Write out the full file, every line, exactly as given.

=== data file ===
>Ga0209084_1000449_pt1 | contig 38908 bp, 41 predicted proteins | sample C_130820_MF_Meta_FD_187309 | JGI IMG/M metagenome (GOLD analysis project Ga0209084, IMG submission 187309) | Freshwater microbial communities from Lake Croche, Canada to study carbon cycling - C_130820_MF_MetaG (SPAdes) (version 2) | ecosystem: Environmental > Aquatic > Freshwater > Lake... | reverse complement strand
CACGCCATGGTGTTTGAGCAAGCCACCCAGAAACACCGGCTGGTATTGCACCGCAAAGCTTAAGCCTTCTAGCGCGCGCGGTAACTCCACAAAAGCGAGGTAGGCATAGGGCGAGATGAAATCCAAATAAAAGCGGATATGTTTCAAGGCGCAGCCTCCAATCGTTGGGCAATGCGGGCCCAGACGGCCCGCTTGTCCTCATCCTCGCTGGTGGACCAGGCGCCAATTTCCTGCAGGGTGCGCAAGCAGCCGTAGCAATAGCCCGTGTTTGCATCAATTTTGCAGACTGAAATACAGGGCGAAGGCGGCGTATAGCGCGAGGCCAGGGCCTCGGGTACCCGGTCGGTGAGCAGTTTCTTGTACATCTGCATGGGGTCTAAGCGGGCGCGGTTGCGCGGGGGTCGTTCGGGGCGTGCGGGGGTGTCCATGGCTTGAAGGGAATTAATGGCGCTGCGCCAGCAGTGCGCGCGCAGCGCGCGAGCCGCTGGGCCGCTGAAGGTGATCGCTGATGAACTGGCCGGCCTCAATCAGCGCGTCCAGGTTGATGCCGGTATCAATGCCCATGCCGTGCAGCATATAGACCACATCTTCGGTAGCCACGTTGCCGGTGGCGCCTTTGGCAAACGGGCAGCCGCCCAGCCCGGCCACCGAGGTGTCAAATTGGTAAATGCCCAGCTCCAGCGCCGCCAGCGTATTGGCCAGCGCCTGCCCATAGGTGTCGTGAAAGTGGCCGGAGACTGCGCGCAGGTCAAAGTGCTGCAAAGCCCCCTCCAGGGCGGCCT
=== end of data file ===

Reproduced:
>Ga0209084_1000449_pt1 | contig 38908 bp, 41 predicted proteins | sample C_130820_MF_Meta_FD_187309 | JGI IMG/M metagenome (GOLD analysis project Ga0209084, IMG submission 187309) | Freshwater microbial communities from Lake Croche, Canada to study carbon cycling - C_130820_MF_MetaG (SPAdes) (version 2) | ecosystem: Environmental > Aquatic > Freshwater > Lake... | reverse complement strand
CACGCCATGGTGTTTGAGCAAGCCACCCAGAAACACCGGCTGGTATTGCACCGCAAAGCTTAAGCCTTCTAGCGCGCGCGGTAACTCCACAAAAGCGAGGTAGGCATAGGGCGAGATGAAATCCAAATAAAAGCGGATATGTTTCAAGGCGCAGCCTCCAATCGTTGGGCAATGCGGGCCCAGACGGCCCGCTTGTCCTCATCCTCGCTGGTGGACCAGGCGCCAATTTCCTGCAGGGTGCGCAAGCAGCCGTAGCAATAGCCCGTGTTTGCATCAATTTTGCAGACTGAAATACAGGGCGAAGGCGGCGTATAGCGCGAGGCCAGGGCCTCGGGTACCCGGTCGGTGAGCAGTTTCTTGTACATCTGCATGGGGTCTAAGCGGGCGCGGTTGCGCGGGGGTCGTTCGGGGCGTGCGGGGGTGTCCATGGCTTGAAGGGAATTAATGGCGCTGCGCCAGCAGTGCGCGCGCAGCGCGCGAGCCGCTGGGCCGCTGAAGGTGATCGCTGATGAACTGGCCGGCCTCAATCAGCGCGTCCAGGTTGATGCCGGTATCAATGCCCATGCCGTGCAGCATATAGACCACATCTTCGGTAGCCACGTTGCCGGTGGCGCCTTTGGCAAACGGGCAGCCGCCCAGCCCGGCCACCGAGGTGTCAAATTGGTAAATGCCCAGCTCCAGCGCCGCCAGCGTATTGGCCAGCGCCTGCCCATAGGTGTCGTGAAAGTGGCCGGAGACTGCGCGCAGGTCAAAGTGCTGCAAAGCCCCCTCCAGGGCGGCCT